China's Controversial Rio Tinto Bid

China's bid for a major stake in Anglo-Australian mining giant Rio Tinto is treading on more toes than just those of resource nationalists in Australia. The financing of state aluminum producer Chinalco's offer to invest US$19.5 billion in Rio is now also under scrutiny as analysts see evidence of a large state subsidy facilitating the offer.

This has wider global implications than the bid itself, which can only be stopped by the Australian government on national interest grounds, or by the existing shareholders on grounds that the price inadequately reflects the management influence that the deal would give to Chinalco.

Under the proposal, Chinalco would acquire direct stakes in several Rio copper, iron ore and bauxite mines plus bonds which when converted into equity which would raise its stake in Rio's holding company to 18 percent. In addition it would acquire two board seats and a say in the production and marketing policies of the operating companies.

For some Australian nationalists, any more Chinese acquisitions of their mining assets is a sell-out – even though the Rio mines involved are in Chile, Indonesia, the US and elsewhere as well as Australia. Less emotional and more persuasive opposition comes from those – including some non-Australian shareholders – who fear that allowing Chinese state entities which are major buyers of Rio's ores a say, via Chinalco, in its policies would be highly detrimental to the seller.

Chinalco at present may just be an aluminum company but has been marked out, together with its Hong Kong-listed subsidiary Chalco, to lead China's overseas mining investment push. Major state companies are not totally autonomous units. They exist to serve the state as well as, hopefully, make money. Ultimately Chinalco represents the needs of the buying nation, China, and the state companies which dominate metals production for low cost and reliable supply ore sources.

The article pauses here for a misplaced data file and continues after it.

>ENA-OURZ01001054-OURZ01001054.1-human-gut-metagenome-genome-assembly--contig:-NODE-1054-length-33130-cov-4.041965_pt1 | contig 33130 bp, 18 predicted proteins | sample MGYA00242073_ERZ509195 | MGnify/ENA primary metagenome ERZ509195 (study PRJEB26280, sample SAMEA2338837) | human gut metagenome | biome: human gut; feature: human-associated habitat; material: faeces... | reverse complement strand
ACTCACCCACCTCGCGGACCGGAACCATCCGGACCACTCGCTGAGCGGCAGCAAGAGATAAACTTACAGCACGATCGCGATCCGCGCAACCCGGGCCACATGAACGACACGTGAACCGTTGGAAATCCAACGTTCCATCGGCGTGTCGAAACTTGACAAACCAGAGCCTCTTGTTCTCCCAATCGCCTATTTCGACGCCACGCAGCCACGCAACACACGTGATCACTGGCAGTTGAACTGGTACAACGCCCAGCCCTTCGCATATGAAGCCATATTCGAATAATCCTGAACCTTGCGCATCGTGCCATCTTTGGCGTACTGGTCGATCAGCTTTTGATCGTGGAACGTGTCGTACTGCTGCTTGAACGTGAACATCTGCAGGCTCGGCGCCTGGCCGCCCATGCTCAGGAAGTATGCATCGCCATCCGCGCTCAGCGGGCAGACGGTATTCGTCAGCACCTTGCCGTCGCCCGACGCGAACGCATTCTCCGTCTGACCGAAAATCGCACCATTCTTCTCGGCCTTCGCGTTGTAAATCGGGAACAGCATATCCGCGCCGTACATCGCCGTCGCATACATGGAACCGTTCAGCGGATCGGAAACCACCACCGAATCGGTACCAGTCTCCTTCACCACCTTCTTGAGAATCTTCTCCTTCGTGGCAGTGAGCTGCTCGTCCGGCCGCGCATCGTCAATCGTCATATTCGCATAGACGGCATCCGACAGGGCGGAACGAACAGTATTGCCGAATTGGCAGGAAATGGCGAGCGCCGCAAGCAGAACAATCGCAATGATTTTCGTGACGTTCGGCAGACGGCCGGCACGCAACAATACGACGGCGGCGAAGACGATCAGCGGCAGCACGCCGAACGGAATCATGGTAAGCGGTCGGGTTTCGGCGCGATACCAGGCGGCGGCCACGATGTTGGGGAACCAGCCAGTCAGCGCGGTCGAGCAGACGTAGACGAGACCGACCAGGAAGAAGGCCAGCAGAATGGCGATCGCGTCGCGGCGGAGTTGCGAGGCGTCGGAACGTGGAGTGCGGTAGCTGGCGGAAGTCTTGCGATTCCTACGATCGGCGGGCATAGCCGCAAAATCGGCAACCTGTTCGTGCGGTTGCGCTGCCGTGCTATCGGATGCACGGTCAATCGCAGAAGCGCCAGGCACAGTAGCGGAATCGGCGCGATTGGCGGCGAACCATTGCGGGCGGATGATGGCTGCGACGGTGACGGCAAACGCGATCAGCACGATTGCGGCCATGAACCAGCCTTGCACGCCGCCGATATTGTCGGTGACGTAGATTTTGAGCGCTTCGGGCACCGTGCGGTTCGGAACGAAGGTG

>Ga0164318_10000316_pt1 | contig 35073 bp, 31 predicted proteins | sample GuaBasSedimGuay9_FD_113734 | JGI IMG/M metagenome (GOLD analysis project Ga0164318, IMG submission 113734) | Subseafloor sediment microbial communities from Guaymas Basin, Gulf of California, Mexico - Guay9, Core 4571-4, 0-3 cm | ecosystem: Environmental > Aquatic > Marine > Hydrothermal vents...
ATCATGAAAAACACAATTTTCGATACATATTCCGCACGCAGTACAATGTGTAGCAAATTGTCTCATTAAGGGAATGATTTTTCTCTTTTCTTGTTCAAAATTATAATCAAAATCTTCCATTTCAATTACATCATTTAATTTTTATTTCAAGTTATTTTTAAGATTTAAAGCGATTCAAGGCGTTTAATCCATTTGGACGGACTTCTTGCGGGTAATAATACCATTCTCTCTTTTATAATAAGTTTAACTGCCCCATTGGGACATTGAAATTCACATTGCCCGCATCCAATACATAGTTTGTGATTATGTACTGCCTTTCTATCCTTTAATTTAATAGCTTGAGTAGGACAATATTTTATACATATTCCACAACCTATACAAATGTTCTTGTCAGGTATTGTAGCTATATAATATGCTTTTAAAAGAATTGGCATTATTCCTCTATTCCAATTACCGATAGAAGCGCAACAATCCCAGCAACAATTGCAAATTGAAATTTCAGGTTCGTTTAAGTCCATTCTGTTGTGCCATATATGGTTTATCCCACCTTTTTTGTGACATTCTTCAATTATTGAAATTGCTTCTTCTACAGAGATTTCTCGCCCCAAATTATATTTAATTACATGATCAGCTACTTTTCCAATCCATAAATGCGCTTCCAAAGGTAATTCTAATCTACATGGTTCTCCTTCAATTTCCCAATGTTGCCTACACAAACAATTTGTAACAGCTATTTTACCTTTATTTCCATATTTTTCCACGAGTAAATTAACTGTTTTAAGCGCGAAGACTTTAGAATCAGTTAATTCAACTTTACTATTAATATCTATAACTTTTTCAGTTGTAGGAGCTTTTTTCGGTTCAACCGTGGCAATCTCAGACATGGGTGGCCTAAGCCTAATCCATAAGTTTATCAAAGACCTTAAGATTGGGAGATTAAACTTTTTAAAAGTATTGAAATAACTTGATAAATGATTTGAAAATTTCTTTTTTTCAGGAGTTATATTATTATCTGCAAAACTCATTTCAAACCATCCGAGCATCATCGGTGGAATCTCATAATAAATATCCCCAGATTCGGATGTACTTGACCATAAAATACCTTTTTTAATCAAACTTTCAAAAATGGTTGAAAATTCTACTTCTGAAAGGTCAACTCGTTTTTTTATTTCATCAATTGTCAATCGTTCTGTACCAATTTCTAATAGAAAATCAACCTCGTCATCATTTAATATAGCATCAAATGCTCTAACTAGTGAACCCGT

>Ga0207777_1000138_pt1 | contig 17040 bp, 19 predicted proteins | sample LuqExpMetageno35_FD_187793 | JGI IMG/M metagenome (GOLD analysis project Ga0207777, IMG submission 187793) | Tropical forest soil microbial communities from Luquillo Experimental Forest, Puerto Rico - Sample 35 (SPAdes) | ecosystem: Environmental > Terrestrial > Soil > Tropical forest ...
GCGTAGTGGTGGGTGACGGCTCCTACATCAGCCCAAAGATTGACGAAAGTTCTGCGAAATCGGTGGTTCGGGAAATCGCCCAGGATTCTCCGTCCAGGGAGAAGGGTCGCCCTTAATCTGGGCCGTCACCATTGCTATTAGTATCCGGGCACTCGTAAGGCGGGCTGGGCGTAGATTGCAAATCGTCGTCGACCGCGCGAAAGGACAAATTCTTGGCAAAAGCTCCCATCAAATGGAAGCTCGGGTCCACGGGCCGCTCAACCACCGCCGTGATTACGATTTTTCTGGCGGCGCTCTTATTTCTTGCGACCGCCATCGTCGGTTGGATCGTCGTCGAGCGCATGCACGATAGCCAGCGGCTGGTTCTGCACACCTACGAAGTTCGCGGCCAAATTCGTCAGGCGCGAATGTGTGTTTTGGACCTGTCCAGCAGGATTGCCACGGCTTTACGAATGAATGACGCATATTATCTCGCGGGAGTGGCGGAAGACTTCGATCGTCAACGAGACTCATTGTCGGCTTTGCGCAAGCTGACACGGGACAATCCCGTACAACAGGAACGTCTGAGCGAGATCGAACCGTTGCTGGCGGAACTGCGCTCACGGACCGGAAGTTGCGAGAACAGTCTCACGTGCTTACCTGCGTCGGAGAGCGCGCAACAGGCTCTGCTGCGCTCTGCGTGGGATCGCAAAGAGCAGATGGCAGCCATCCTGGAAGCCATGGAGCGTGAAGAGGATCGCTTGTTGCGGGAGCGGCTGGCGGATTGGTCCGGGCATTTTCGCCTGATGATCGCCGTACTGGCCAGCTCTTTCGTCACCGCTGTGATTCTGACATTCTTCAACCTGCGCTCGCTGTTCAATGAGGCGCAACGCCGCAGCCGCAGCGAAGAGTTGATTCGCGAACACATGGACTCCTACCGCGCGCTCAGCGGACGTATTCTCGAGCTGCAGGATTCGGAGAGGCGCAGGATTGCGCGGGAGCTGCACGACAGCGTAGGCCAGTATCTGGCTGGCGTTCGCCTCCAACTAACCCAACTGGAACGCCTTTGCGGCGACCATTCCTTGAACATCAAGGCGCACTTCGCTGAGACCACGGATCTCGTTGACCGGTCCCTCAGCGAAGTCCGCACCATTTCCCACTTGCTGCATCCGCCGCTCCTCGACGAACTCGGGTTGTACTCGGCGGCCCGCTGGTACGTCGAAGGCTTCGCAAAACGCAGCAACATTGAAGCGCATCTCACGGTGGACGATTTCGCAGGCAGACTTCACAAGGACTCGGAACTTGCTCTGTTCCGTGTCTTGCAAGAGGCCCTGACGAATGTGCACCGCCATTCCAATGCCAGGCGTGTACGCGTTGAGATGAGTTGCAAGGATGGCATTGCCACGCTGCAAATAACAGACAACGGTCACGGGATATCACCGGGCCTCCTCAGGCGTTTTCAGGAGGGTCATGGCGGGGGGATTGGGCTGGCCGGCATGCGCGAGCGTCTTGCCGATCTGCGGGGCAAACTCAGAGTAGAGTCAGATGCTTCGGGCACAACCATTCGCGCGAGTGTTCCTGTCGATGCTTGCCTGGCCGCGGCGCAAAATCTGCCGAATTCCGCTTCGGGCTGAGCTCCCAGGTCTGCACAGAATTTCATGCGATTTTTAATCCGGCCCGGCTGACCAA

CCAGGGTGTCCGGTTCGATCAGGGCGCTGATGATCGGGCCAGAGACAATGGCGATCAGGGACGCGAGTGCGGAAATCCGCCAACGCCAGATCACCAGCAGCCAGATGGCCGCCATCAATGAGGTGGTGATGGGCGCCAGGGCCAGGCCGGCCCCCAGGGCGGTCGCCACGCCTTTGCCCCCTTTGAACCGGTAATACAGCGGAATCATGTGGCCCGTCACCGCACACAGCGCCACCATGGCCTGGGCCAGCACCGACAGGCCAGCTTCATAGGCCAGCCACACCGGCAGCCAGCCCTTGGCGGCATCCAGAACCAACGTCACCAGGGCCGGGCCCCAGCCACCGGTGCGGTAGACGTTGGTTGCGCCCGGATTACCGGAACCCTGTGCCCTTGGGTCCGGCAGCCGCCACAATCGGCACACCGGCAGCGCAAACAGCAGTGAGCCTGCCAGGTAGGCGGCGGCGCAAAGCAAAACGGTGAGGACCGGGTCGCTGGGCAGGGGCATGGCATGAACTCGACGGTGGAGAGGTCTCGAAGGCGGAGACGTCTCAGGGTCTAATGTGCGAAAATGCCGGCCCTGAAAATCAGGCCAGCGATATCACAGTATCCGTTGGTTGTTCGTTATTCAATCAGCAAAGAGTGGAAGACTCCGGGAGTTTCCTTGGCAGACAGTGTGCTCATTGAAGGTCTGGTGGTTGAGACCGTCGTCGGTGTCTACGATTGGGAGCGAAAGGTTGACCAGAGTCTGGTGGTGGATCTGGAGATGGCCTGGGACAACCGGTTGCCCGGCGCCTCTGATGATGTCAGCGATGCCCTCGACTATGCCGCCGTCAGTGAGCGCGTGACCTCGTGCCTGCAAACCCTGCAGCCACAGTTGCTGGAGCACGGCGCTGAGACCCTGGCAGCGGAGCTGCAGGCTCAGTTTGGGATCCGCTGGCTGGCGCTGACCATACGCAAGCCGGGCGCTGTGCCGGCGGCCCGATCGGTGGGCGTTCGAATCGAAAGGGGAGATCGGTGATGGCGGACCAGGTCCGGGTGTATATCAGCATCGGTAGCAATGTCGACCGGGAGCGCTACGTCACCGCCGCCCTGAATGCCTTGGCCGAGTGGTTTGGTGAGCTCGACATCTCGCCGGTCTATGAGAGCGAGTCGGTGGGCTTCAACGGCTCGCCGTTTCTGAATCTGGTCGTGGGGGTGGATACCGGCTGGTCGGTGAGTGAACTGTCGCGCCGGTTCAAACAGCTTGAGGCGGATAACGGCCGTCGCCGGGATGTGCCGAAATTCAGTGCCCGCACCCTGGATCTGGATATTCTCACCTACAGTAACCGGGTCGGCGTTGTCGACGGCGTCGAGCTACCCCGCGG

And so it seems too with the financing of the proposal. Four large state banks have together agreed to lend Chinalco US$21 billion for 15 years at a cost of just 90 basis points over the London Interbank Offered Rate (Libor). Under present circumstances, this would appear to be quite extraordinarily cheap financing. Even the biggest and best capitalized global private sector companies are having to pay four times as much for 10-year money. Chinalco itself is currently almost certainly losing money as a result of massive overinvestment in aluminum production and having seen its original US$14 billion investments in Rio at the height of the mining boom last year fall by 60 percent in value.

Nor can Chinalco's bid and its financing be seen as anything other than high state policy given that its former chief executive was recently elevated to deputy secretary-general of the State Council, a key political position and apparent reward for making once insignificant Chinalco into a champion of the state sector.

At one level it makes a lot of sense for China to use some of its reserves to buy real assets and influence rather than more US Treasury bonds. The global fall in asset prices in principle makes this a good time to buy.

But providing a big state financial subsidy has four negative results. Firstly, it will foment opposition to China's acquisitions of foreign assets generally and increase suspicions that it will not play by the same market-driven rules as other major participants in the world economy. Secondly, subsidies reduce pressure on state companies to operate efficiently rather than rely on political connections. Thirdly, cheap and poorly secured loans make it more likely that state bank non-performing loans will soon soar again and require more government bailouts using money which should have had better uses. Fourthly, and perhaps most important, it encourages further over-investment by China in heavy and capital intensive industries just when the economy desperately needs to stimulate consumption and invest in the social infrastructure.